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What are the odds? Dr. John Willke as seen by his foes (and a few pro-lifer friends)

What are the odds? Dr. John Willke as seen by his foes (and a few pro-lifer friends)

Before we consider the mainstream news obituaries for the man who, for millions of activists, is best known as the father of the modern pro-life movement, let's pause and consider the top paragraphs of The New York Times obituary for one Margaret Sanger.

TUCSON, Ariz., Sept. 6 -- Margaret Sanger, the birth control pioneer, died this afternoon of arteriosclerosis in the Valley House Convalescent Center. She would have been 83 years old on Sept. 14. ...
As the originator of the phrase "birth control" and its best-known advocate, Margaret Sanger survived Federal indictments, a brief jail term, numerous lawsuits, hundreds of street-corner rallies and raids on her clinics to live to see much of the world accept her view that family planning is a basic human right.
The dynamic, titian-haired woman whose Irish ancestry also endowed her with unfailing charm and persuasive wit was first and foremost a feminist.

Now here is the question: Might the gatekeepers of news back in 1966 have considered -- at the very top of the story, in the lede -- making some kind of reference to famous Sanger quotations about race and eugenics drawn from her public writings and remarks? You know, such as this passage on the negative effects of excessive philanthropy:

Our failure to segregate morons who are increasing and multiplying … demonstrates our foolhardy and extravagant sentimentalism …

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Hey Washington Post editors: Rick and Karen Santorum are (still) Catholics

Hey Washington Post editors: Rick and Karen Santorum are (still) Catholics

A decade ago, the editors of Time magazine decided -- during one of the many "Who the heck are these born-gain people?" moments in the recent life of the mainstream press -- to do a cover story focusing on the 25 most influential evangelical Protestants in American life.

It was an interesting list. However, one name in particular raised many eyebrows -- Sen. Rick Santorum. The issue? Santorum was and is a very conservative Roman Catholic.

This struck me as interesting, so I did some background research on this issue. The consensus was that the Time team realized that Santorum was not a Protestant -- and thus, not an evangelical -- but the larger truth was that he, well, "voted evangelical."

Frankly, I have no idea what that means -- in terms of doctrine. The point seemed to be that "evangelical" was a political term, these days. Moving on.

This brings me to an article that has been in my "GetReligion guilt file" for some time, a stunning recent Washington Post story about Rick and Karen Santorum and what they have learned about marriage, family and faith during the life of their daughter Bella, who was born with Trisomy 18, a usually lethal condition also known as Edwards syndrome, which is caused by a error in cell division.

It's complicated. However, most infants born with this condition -- many parents choose abortion when this defect is detected -- live a few days, weeks or at most months. Bella will soon turn seven.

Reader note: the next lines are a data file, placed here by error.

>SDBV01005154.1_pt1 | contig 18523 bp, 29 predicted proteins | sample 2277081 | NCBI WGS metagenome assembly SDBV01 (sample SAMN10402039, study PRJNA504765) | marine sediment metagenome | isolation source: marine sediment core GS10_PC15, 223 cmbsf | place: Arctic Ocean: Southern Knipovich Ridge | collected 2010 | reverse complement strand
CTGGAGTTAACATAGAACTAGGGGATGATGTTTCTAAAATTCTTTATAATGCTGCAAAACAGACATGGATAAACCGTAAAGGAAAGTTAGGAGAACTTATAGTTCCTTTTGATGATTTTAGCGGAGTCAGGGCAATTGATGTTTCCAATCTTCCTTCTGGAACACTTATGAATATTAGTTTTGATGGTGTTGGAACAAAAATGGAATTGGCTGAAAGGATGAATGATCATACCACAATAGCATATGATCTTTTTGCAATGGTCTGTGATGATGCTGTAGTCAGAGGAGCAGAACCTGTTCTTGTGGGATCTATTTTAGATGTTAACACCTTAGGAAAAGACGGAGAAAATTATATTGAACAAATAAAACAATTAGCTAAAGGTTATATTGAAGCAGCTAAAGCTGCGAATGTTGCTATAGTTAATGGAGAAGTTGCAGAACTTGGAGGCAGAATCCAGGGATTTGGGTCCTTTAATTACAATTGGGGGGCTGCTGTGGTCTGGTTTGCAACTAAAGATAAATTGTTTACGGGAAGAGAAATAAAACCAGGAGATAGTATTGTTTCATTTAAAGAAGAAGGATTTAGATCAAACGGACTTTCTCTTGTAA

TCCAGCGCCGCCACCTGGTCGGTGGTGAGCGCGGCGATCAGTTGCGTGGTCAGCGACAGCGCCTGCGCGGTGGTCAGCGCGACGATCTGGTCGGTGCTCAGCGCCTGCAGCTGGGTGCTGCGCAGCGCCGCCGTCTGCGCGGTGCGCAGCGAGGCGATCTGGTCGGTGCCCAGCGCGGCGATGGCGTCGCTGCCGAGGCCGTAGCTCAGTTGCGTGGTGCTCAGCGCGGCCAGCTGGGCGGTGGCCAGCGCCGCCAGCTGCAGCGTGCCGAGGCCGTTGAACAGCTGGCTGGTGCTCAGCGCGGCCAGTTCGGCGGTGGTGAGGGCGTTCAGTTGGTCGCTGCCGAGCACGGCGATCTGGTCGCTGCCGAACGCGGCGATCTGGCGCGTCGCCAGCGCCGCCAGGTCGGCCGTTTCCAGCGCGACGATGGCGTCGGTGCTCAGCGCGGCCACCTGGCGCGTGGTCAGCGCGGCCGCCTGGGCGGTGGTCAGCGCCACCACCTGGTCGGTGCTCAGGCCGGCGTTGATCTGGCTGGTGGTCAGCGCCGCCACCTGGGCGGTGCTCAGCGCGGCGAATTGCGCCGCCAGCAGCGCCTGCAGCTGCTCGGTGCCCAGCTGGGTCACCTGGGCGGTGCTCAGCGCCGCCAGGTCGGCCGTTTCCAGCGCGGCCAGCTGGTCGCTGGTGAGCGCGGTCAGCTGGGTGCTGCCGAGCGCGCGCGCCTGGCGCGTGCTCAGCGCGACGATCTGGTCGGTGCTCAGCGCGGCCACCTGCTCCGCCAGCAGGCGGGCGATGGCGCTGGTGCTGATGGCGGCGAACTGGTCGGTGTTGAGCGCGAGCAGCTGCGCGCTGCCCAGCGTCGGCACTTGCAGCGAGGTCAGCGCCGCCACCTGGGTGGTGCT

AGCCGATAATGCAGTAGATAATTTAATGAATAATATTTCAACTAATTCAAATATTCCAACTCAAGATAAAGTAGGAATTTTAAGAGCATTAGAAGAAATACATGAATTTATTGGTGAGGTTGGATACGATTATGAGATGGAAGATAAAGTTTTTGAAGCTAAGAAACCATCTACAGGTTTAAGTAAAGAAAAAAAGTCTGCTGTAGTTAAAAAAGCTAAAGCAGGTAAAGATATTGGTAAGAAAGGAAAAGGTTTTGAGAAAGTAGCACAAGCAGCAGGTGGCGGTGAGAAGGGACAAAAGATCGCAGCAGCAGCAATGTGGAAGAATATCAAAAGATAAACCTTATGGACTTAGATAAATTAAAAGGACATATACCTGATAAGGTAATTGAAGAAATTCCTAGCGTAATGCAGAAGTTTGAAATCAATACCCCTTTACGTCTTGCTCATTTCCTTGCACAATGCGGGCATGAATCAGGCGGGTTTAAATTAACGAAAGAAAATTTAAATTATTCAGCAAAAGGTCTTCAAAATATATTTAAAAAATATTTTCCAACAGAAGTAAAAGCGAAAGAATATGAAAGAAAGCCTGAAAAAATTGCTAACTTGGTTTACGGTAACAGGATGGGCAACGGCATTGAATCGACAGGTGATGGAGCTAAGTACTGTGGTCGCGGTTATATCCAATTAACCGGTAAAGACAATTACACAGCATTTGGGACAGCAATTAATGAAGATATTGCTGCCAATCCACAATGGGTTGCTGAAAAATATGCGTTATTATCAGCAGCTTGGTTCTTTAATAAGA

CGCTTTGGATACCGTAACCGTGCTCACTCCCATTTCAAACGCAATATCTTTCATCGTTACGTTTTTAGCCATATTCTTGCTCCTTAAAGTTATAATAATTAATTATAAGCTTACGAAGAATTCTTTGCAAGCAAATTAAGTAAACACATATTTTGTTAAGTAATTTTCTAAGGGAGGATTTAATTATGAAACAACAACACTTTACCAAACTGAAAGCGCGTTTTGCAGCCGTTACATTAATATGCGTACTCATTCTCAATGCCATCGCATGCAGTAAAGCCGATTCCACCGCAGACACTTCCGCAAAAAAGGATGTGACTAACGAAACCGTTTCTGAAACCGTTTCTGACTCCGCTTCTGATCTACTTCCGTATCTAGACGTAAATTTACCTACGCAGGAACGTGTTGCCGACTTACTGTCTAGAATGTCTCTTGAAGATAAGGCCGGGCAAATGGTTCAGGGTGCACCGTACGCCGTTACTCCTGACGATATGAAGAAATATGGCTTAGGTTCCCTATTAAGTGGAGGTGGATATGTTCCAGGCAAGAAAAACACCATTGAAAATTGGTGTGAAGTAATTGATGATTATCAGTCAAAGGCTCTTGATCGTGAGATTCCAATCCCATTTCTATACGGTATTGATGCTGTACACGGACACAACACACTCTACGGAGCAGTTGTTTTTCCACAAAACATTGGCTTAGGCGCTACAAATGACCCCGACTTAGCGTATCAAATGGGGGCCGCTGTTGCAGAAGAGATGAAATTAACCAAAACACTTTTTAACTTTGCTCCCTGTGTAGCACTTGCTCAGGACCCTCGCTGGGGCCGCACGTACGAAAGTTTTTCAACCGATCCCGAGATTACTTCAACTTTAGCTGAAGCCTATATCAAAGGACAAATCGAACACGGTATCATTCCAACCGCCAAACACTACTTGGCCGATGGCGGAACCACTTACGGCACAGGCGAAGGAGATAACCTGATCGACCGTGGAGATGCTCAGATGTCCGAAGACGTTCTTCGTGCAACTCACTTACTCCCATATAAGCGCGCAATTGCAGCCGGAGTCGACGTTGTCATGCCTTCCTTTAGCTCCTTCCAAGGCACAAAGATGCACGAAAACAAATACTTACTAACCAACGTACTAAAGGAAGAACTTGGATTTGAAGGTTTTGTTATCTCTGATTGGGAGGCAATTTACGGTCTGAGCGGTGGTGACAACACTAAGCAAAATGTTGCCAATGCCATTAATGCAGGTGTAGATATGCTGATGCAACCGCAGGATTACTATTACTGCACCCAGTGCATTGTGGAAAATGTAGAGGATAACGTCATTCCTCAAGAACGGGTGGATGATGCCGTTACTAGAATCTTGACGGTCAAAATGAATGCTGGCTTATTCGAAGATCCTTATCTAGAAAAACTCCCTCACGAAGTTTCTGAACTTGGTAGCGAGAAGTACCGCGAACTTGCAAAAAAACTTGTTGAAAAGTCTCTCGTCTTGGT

There is much to praise in this very human and even raw story. However, it is obvious that at the heart of the piece is -- to be blunt -- the right-to-life beliefs that anchor this family. Thus, while dealing with faith issues in many ways, it is very strange that the piece never mentions that the Santorum are, you guessed it, Catholics.

What is the message there?

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Does it matter that a pro-Second Amendment rights, pro-abortion-rights, pro-gay rights atheist killed three Muslim students?

Does it matter that a pro-Second Amendment rights, pro-abortion-rights, pro-gay rights atheist killed three Muslim students?

Well, you just knew that Craig Stephen Hicks had to be some kind of conservative, even if of an angry libertarian stripe.

So is it relevant that the man who is alleged to have gunned down three young Muslim college students has described himself -- his social media profile, or parts of it, are now fair game for mainstream journalists -- as a "gun toting" atheist and that he had a concealed weapons permit? Of course it is.

Does it matter that, as the Associated Press reported that:

... Hicks often complained about both Christians and Muslims on his Facebook page. "Some call me a gun toting Liberal, others call me an open-minded Conservative," Hicks wrote.

Yes, that matters, too. Still, I am not sure that "complained" is the right word, in this case. As The Los Angeles Times has noted, scores of people online are just not buying that:

"U won't see this on the news because it's about a Muslim," one Muslim user tweeted overnight, in a sentiment that was retweeted more than 1,400 times and that was widely shared across social media. Many users also criticized CNN for an early-morning tweet that asked, "Did their faith play a role in the shooting?"
"THEIR FAITH!!!" one Egyptian user tweeted back, earning dozens of retweets. "how about the beliefs of the terrorist who shot them, CNN?"

Yes, Hicks is a man who appears to have had many, many beliefs and they don't add up to a convenient label that fits in 140 characters.

The key question, as the day-two coverage rolls in: Which of his religious, political and cultural beliefs are relevant when discussing possible motives?